“I’m horrible at this,” my mother confesses in a low, anxious voice as I slip into the studio seat beside her. “Everyone else is getting it. You’ll get this right away, Alison. I’m so behind.”
A yarn ball-sized snarl forms in my stomach. This is all my fault. On my recommendation, we are taking the inaugural offering of Monica Setziol Phillips’s frame loom weaving workshop together, but I am truant, slipping in late after missing the first half of the first day to facilitate Sitka’s mid-year board of director’s meeting.
“Oh, Mama!” I offer with as much tenderness as I can quietly express, instinctively reaching out and putting a hand on her slender shoulder, feeling guilty for not being there for her from the first warp thread and unsure how to untangle the mess I’ve created. I should have known that weaving has a steep beginner’s learning curve! I should have anticipated how technical an art form it is! I should have remembered that, as a mechanically uninclined, introverted, left-hander, learning how to weave would not be a relaxing undertaking for my mothe—
And then Monica appears.
Like all gifted teachers, she arrives discretely at our sides at just the right moment: patient, unapologetic and trusting, holding our mother-daughter team capable. With practiced fingers and without judgment, Monica ties off a first weft thread and demonstrates how to carry a stabilizing pattern out across the loom. Before we think we’re ready, Monica hands over the reins so we can learn by doing.
This is why I wanted to take Monica’s weaving workshop with my mother. It wasn’t about the weaving. It was about how deeply Monica’s learn-by-doing teaching style reminds me of my mother’s own gifts as an elementary school teacher. Throughout my childhood I watched with awe as my mother met each child in her care where they were and without comparison. From reluctant readers to voracious savants, she held each individual she served as whole and created a safe space for each young person to learn in their own way and at their own pace.
On day two, I abandon my loom so my mother and I can work side by side on hers, with her serving as our left hand and me as our right. With fresh eyes and conviction, we assess the peaks and valleys in our uneven rows from the day before and decide to try filling in the wibble-wobbles with complementary colors to create a clean, level start for learning new stitches. Monica works her way to our table and cocks her head to the side as she examines our beginner’s work-around. “Good idea,” she encourages, and leaves us to keep experimenting.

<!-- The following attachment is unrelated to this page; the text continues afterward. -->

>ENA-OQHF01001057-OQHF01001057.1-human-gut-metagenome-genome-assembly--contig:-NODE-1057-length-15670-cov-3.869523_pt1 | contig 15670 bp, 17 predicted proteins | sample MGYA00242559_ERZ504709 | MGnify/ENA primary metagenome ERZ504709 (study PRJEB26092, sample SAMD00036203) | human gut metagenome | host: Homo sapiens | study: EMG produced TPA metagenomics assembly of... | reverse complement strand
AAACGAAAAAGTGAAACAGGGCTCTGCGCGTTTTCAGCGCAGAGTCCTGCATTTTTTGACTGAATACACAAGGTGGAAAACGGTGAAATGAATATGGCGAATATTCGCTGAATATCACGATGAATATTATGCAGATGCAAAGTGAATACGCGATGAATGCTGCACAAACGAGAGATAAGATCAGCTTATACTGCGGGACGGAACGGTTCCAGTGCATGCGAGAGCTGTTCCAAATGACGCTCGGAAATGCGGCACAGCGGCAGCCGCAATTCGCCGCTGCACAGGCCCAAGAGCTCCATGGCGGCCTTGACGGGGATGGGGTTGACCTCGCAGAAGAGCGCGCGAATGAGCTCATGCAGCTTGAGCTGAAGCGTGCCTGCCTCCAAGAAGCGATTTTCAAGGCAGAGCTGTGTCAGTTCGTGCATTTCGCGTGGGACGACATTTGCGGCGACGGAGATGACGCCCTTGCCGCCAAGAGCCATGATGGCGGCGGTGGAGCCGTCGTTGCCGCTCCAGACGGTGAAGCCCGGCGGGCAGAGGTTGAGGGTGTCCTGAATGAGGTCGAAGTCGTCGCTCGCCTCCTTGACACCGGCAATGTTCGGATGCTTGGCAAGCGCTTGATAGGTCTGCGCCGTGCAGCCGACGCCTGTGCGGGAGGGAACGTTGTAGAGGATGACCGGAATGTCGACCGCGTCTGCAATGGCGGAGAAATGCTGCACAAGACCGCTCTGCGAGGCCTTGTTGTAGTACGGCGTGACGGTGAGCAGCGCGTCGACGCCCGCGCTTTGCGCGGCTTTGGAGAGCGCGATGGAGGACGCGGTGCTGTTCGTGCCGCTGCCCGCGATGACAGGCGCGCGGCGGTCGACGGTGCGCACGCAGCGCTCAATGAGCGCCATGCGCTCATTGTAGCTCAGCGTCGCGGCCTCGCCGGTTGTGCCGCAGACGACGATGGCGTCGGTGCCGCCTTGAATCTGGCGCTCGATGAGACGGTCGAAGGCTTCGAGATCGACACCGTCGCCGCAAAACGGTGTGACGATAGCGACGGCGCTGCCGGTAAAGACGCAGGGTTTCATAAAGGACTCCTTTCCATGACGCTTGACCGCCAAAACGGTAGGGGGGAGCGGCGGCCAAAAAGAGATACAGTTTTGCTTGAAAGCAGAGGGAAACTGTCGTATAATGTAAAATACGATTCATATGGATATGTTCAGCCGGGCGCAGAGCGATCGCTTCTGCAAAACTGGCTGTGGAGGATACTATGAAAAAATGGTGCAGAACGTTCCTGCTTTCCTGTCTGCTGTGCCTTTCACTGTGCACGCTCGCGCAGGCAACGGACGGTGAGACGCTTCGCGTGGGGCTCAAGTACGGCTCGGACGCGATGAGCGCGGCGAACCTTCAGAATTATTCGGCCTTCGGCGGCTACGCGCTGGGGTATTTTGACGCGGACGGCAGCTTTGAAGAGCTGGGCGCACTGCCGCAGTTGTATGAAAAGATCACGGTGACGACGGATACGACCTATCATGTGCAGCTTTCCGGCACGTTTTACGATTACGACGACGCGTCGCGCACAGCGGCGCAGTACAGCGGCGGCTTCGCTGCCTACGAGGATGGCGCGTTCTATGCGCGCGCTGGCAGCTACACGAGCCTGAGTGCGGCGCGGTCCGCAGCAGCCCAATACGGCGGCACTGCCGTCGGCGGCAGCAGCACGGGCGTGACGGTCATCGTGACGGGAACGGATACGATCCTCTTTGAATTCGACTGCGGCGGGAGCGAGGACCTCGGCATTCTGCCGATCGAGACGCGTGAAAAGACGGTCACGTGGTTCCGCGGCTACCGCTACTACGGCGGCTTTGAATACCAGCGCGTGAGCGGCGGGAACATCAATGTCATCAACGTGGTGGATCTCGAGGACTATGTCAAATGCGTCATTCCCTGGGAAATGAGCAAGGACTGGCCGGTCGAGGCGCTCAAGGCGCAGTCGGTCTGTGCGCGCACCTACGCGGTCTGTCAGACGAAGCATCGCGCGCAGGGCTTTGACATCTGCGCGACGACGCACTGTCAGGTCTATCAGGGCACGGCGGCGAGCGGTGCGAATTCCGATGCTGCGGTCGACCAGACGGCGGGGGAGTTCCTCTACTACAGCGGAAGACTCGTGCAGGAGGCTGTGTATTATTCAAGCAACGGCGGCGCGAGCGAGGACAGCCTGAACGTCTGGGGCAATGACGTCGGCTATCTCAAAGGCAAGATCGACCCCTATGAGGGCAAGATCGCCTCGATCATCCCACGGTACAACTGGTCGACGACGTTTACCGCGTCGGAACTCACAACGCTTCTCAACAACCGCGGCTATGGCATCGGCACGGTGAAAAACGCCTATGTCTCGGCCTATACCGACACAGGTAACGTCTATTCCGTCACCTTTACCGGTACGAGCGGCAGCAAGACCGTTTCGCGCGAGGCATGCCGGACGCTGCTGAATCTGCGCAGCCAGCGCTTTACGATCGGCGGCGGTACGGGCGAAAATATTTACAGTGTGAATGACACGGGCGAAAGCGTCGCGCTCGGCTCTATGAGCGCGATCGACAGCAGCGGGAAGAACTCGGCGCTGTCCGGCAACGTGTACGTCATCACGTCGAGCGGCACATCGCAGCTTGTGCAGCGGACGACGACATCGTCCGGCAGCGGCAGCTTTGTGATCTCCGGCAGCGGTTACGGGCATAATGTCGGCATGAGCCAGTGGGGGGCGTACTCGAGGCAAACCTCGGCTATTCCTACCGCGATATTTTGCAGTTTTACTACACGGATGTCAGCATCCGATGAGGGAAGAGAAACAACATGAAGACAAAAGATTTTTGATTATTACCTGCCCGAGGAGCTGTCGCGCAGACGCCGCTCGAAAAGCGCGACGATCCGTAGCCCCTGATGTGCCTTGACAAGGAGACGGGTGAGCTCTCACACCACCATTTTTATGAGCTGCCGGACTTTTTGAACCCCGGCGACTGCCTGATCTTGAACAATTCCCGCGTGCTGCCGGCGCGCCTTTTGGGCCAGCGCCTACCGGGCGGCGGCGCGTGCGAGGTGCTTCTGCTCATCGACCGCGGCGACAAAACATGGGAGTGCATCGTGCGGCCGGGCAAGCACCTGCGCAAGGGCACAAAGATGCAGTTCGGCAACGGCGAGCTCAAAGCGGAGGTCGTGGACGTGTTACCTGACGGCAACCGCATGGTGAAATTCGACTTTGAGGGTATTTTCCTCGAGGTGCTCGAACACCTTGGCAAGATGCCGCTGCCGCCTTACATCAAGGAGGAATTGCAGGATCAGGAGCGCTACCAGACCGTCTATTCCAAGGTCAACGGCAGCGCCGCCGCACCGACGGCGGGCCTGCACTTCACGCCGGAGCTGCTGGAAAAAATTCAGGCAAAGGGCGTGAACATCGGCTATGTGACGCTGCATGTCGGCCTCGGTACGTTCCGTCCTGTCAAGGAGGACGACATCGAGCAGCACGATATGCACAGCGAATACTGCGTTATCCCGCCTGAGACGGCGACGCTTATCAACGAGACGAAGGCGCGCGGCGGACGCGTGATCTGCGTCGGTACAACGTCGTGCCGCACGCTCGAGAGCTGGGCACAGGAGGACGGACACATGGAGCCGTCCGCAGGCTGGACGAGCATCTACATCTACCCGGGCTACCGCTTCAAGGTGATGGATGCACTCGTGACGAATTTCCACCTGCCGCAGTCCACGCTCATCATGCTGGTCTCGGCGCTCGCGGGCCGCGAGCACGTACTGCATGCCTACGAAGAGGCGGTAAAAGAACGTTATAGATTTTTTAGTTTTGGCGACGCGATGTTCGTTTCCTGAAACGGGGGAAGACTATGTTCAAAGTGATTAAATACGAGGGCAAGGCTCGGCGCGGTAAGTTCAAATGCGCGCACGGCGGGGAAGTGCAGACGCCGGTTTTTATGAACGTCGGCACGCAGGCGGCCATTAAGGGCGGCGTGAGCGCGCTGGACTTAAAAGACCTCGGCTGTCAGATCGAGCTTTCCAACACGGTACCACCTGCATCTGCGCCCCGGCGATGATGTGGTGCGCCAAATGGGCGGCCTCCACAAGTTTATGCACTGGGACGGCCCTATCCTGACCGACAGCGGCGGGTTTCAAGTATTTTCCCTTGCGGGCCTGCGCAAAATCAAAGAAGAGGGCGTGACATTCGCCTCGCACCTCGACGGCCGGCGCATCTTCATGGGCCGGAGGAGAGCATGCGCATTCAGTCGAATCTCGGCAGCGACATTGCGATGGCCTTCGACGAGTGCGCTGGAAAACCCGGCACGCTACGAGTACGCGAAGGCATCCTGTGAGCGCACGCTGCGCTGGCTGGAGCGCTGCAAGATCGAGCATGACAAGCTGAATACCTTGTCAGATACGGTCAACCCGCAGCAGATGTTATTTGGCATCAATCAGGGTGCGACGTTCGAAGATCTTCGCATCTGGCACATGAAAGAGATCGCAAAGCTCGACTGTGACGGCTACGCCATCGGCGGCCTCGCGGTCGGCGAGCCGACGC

My mother takes the creative lead, choosing crimson and coral yarns as I batten the beginnings of a sunset into our tabby-stitched skyline. Something has sparked. We are no longer learning how to weave in the abstract. We are making something we are excited to be making and learning by weaving.
On day three, Monica shares a list of “creativity ingredients” that have surfaced through group conversation during our workshop:
It is a good list.
Later, as my mother and I sumac-stitch a textured cloud layer into our sampler, Monica shares a quote from sculptor and interdisciplinary artist Isamu Noguchi: “We are the landscape of all we know.”
“It’s a potent insight when you think about it,” Monica introspects. “What is my landscape? What landscape am I building?”
Later in the week, I visit Sitka’s summer youth workshops in action as part of Nestucca Valley K-8’s four-week art and science day camp. Like Monica’s workshop, the kids have also been participating in three-day immersive experiences led by working artists. Aiden, who is going into 9th grade in a few weeks, is immersed in making a photo essay book with guidance from photographer Mike Vos, curating his best images of foxgloves and arranging them on the pages to create a visual narrative. “My character is me, only evil,” David, a 2nd grader, shares with glee in a comic book drawing workshop led by cartoonist and graphic novelist Jonathan Case, inking in the bars on his own jail cell. The gleam in his and his character’s eyes foreshadow an ingenious breakout.
I hope you feel a shared sense of joy as Sitka’s Youth Program begins its third school year this fall. Through your membership and annual operating support, we are now serving over 1,300 rural Pre-K-8 kids with art and nature-inspired school-based workshops. I am inspired daily that the “landscape” we are building together in this community includes arts and nature access and opportunities for beginners and experts of all ages to work and learn immersively, side by side.
“I do believe that the crafts are profoundly important,” Monica reflects in the week following our workshop, “and we need to do what we can to preserve and promote them. So I have a renewed interest in teaching people to weave and carve.”
In addition to her Sitka teaching, you can learn more about Monica Setziol Phillips’s own rural youth arts advocacy work here.
Grateful for all Monica and Sitka are teaching me about life’s ins and outs and the power of the arts to strengthen community.